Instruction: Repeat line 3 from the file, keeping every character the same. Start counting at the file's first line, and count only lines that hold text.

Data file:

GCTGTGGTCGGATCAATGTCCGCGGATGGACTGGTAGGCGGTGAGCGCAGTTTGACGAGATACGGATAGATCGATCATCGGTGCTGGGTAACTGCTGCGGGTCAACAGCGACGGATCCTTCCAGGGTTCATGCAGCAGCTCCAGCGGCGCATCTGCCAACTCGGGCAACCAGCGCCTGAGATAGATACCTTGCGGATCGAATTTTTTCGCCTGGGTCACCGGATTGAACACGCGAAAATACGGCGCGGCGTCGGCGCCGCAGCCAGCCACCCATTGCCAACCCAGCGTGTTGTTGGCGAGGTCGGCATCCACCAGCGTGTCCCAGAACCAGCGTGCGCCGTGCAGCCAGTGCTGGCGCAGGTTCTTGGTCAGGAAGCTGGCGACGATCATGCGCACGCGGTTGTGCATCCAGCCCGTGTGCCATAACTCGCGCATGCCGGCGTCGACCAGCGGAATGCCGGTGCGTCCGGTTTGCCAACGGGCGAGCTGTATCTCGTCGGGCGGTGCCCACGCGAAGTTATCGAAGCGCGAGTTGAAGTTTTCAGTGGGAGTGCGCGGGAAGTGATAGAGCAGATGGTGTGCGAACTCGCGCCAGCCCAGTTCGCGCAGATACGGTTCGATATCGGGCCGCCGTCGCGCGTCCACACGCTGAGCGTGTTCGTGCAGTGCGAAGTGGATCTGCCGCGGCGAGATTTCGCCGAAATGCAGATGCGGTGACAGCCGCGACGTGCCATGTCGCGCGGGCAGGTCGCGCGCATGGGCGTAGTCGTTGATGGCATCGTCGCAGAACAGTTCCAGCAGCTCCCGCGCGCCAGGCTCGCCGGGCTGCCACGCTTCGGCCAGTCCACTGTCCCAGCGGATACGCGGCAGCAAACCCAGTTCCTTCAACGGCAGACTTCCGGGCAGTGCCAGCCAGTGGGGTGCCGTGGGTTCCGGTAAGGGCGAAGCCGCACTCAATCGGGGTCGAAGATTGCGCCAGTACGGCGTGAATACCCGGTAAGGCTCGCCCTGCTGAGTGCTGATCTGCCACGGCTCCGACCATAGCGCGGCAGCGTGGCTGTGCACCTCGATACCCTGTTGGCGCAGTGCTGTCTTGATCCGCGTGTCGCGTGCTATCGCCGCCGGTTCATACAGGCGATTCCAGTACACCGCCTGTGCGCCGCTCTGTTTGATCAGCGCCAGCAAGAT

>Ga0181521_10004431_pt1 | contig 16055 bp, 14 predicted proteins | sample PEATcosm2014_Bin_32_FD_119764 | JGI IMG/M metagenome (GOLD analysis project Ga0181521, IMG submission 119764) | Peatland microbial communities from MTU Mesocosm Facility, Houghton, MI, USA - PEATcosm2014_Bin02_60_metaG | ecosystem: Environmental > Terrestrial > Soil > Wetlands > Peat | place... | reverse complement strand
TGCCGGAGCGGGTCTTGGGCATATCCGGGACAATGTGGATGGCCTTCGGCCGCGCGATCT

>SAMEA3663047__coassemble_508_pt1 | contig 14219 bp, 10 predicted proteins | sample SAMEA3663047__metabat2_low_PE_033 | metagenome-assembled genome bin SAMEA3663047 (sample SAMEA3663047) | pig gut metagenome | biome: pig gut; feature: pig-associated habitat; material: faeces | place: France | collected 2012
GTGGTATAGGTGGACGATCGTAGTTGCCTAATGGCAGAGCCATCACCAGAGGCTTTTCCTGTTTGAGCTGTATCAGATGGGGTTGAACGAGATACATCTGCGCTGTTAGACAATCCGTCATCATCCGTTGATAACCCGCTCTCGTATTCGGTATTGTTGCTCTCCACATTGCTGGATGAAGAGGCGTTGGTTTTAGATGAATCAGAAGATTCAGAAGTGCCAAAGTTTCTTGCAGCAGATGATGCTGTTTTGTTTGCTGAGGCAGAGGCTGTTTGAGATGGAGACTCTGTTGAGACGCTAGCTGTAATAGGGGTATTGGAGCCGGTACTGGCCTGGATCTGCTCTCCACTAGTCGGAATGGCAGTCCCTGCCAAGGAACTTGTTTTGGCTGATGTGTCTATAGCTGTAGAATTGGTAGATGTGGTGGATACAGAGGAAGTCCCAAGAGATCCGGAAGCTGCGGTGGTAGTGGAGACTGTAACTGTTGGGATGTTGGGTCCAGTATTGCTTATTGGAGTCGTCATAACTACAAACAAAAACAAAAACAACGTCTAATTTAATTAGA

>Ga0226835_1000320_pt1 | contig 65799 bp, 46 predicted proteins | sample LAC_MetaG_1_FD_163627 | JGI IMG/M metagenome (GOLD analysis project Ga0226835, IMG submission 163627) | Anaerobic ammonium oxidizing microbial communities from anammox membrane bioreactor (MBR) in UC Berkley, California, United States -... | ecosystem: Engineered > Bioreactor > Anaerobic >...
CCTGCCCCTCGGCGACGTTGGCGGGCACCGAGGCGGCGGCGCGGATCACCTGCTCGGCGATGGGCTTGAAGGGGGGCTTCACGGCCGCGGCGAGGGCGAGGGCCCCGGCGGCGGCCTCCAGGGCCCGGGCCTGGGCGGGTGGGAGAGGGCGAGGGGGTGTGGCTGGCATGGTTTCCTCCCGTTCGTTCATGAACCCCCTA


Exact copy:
TGCCGGAGCGGGTCTTGGGCATATCCGGGACAATGTGGATGGCCTTCGGCCGCGCGATCT